Revive a Lost Tradition: Ye Olde Song Circle

Think back to a time before smartwatchessmartphones … flat-screen TVs. Can't think back past yesterday's breakfast, eh? Well, in the days before radio, families gathered in the living room after a celebratory meal to sing holiday songs, accompanied by piano, reed organ, or the aptly named parlor guitar. Why not revive a lost custom this year?

Tell your friends and family to bring song lyric printouts, instruments, and the like. Have kazoos or something else fun on hand for those who claim a lack of musical talent. This activity is way cheap, way fun, and gets your guests to interact instead of crawling into the stale cocoon known as cable TV. How many reruns of Seinfeld can your posse watch anyway?

Ditch the Paper Plates and Don't Be Afraid to Borrow

We all want to save on time and labor on Thanksgiving, so there's the possibility of going with paper plates and cups or having food catered. One obvious savings point is to cook the meal yourself, or with help: Look for those close to you who love to help in the kitchen.

"If you are short on place settings, borrow — neighbors, family, and guests usually are happy to share."

But what if you could take what you spend on paper plates and keep it as paper cash? "If you are short on place settings, borrow — neighbors, family, and guests usually are happy to share," Gallegos says. "Or look on Craigslist, eBay, or at thrift stores for extras you can reuse throughout the year."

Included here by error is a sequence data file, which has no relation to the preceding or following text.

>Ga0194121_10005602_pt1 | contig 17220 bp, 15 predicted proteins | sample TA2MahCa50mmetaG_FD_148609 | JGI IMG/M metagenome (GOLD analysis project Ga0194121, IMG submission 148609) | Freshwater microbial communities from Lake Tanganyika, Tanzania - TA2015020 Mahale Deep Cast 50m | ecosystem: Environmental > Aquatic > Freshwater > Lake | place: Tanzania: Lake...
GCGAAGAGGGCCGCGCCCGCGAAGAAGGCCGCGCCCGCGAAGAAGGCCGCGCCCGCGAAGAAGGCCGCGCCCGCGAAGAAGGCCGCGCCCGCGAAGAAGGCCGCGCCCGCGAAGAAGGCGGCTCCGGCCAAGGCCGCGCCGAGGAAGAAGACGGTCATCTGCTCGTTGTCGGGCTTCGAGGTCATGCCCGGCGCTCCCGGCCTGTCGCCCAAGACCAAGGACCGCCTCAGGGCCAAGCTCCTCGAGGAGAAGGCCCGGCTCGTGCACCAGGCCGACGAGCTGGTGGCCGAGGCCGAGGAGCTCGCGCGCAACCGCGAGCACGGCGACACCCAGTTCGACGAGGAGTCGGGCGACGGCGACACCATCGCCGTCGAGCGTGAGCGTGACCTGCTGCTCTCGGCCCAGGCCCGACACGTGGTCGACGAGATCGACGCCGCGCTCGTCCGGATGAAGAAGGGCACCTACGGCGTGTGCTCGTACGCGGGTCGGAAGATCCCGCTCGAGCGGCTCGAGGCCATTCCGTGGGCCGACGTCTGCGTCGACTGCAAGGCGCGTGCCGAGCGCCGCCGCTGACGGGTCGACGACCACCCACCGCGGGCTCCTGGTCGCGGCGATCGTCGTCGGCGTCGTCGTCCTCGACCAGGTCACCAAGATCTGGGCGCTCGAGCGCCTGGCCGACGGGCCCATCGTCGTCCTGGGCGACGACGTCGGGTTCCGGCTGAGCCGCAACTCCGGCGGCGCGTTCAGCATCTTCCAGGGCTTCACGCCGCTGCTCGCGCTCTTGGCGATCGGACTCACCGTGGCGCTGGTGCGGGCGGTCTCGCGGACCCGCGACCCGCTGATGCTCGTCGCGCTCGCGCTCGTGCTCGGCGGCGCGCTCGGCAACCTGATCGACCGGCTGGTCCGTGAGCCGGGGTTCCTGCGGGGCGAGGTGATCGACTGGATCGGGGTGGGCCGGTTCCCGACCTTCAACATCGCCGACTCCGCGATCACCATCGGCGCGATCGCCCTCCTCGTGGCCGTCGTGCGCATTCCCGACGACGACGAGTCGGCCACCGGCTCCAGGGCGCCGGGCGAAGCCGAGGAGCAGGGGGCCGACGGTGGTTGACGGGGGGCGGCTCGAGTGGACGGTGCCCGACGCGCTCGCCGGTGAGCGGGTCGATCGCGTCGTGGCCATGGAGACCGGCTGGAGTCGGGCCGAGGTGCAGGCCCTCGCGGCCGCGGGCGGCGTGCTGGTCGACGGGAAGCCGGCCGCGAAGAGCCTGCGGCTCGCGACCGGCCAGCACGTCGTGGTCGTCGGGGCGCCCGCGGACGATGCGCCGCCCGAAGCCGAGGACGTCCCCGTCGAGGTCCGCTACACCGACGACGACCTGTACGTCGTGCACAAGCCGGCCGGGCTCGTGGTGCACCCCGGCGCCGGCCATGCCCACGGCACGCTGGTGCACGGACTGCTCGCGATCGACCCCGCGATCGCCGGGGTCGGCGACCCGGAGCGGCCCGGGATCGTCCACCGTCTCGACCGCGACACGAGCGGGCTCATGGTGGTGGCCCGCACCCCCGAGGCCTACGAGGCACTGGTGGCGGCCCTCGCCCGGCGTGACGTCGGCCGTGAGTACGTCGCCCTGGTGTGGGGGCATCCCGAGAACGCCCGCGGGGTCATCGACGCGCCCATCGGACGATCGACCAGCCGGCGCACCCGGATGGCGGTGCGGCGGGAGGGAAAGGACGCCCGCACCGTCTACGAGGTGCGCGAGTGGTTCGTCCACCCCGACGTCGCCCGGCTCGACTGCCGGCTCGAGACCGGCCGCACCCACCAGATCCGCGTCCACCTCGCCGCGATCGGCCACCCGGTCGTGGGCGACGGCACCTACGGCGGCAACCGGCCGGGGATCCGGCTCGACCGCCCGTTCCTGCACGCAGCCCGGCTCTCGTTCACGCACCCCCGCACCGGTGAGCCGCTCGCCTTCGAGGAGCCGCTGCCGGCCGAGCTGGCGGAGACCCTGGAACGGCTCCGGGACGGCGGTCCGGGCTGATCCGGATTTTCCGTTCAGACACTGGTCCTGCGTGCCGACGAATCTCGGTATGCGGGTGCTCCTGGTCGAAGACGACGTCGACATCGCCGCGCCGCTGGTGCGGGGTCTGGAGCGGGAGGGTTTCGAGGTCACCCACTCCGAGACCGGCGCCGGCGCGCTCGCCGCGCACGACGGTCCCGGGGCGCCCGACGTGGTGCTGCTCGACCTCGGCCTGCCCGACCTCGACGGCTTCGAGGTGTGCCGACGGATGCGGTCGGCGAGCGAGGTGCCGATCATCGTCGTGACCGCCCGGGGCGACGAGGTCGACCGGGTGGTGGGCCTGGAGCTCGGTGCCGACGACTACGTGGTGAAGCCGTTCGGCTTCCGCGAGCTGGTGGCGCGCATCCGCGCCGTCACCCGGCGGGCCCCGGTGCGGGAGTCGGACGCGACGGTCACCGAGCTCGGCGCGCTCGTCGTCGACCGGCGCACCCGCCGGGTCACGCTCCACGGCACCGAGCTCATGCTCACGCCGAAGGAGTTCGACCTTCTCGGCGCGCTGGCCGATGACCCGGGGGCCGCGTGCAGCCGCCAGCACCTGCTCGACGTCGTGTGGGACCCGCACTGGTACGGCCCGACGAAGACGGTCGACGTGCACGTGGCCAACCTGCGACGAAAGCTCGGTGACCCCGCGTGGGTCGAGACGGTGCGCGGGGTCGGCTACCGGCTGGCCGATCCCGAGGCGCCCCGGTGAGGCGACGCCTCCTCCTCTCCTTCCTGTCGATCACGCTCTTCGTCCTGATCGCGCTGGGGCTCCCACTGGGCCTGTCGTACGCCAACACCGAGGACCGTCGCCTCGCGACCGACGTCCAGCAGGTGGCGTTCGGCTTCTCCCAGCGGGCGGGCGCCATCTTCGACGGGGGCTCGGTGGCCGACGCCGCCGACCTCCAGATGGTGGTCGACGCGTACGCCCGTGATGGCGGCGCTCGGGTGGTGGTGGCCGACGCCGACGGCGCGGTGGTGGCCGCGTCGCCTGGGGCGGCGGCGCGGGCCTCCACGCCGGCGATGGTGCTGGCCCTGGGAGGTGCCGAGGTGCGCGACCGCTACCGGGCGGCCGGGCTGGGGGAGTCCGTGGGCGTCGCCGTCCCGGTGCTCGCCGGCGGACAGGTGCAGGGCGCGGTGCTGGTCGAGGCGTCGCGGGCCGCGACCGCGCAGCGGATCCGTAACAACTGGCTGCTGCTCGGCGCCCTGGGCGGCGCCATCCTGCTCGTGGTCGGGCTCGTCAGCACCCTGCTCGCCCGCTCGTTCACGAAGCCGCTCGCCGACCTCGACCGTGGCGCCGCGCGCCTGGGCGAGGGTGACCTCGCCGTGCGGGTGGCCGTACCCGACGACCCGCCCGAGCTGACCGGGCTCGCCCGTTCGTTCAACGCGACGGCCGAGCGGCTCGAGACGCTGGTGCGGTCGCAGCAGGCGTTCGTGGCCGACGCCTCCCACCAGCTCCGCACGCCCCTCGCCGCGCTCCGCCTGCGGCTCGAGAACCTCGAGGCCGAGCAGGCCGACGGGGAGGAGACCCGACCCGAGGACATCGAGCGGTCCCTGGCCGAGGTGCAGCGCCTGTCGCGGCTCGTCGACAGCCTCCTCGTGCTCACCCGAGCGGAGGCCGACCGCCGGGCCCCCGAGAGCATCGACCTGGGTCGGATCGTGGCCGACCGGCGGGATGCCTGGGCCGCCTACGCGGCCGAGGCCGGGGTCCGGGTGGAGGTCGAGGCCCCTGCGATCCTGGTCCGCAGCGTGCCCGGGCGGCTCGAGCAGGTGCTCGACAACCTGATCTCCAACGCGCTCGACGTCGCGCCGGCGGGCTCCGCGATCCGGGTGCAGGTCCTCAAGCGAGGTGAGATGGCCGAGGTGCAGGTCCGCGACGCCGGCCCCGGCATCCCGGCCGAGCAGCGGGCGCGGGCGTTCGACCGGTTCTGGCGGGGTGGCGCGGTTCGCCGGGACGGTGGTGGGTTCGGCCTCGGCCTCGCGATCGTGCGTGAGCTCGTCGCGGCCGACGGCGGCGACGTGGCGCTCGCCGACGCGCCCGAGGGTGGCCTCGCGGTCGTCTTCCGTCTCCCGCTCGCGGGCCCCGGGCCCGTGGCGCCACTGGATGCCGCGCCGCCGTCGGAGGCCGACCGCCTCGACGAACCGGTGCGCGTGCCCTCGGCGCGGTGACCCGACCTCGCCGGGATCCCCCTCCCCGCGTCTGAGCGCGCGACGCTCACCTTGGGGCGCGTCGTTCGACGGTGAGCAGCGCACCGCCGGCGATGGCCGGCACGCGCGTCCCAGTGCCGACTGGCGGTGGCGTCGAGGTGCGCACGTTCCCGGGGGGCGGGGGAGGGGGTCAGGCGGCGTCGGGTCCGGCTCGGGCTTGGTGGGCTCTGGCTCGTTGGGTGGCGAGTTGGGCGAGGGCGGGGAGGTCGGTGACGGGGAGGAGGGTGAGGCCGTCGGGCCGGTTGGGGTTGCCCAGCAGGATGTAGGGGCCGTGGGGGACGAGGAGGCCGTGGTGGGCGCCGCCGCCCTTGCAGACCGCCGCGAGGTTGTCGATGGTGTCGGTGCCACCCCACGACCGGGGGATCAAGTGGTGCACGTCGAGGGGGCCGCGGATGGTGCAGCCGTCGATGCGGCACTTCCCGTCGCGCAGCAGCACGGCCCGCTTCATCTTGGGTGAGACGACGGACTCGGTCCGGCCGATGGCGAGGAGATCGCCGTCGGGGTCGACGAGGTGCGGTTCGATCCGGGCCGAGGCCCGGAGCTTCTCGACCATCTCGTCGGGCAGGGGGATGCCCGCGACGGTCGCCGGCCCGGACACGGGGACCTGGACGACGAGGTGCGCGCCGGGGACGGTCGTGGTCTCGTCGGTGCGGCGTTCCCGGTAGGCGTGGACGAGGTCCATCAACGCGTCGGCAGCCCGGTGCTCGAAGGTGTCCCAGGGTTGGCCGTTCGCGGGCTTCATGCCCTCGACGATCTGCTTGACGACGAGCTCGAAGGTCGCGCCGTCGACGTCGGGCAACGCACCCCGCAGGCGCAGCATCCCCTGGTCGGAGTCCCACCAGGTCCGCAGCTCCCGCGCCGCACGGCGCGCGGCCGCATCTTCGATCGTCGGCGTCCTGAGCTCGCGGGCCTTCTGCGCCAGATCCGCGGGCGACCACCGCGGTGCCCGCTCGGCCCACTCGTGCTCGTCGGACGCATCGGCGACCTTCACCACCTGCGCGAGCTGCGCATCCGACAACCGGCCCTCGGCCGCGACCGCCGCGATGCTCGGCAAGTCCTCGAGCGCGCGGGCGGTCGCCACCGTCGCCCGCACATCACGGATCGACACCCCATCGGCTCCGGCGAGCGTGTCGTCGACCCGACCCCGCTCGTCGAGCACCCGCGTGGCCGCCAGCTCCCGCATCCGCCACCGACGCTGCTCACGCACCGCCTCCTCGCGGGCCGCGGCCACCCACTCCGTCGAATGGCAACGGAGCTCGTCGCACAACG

Avoid Leaving Stuff to the Last Minute

Next to cooking too much, the next greatest risk in entertaining comes when you leave everything until the last minute. As Gallegos sums it up, "If you are just days away from Thanksgiving with nothing planned, human nature says that you will be more likely to run to the store and load up on somewhat random items for your meal and day." And by not planning in advance, you make it more likely you will spend too much.

Readers, how do you save money while hosting for big family meals like Thanksgiving? Share your tips for budgeting, and staying sane, in the comments below!


Contributing Writer

Lou Carlozo is a DealNews contributing writer. He covers personal finance for Reuters Wealth. Prior to that he was the Managing Editor of WalletPop.com, and a veteran columnist at the Chicago Tribune.
DealNews may be compensated by companies mentioned in this article. Please note that, although prices sometimes fluctuate or expire unexpectedly, all products and deals mentioned in this feature were available at the lowest total price we could find at the time of publication (unless otherwise specified).
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1 comment
sc122002
I'm going through ads the week before and week of to find everything that I need. I plan out what I'm going to be making for dinner prior for that and then scour ads for what I need at the most reasonable price.

One unlikely go to a lot of people may not consider is 99 cents store. I know they're not available nation wide, but for those who have access, they're a great go to for basics. I got a 10lb bag of red potatoes there for my Thanksgiving cooking. They're a great go to for produce and random baking and cooking needs.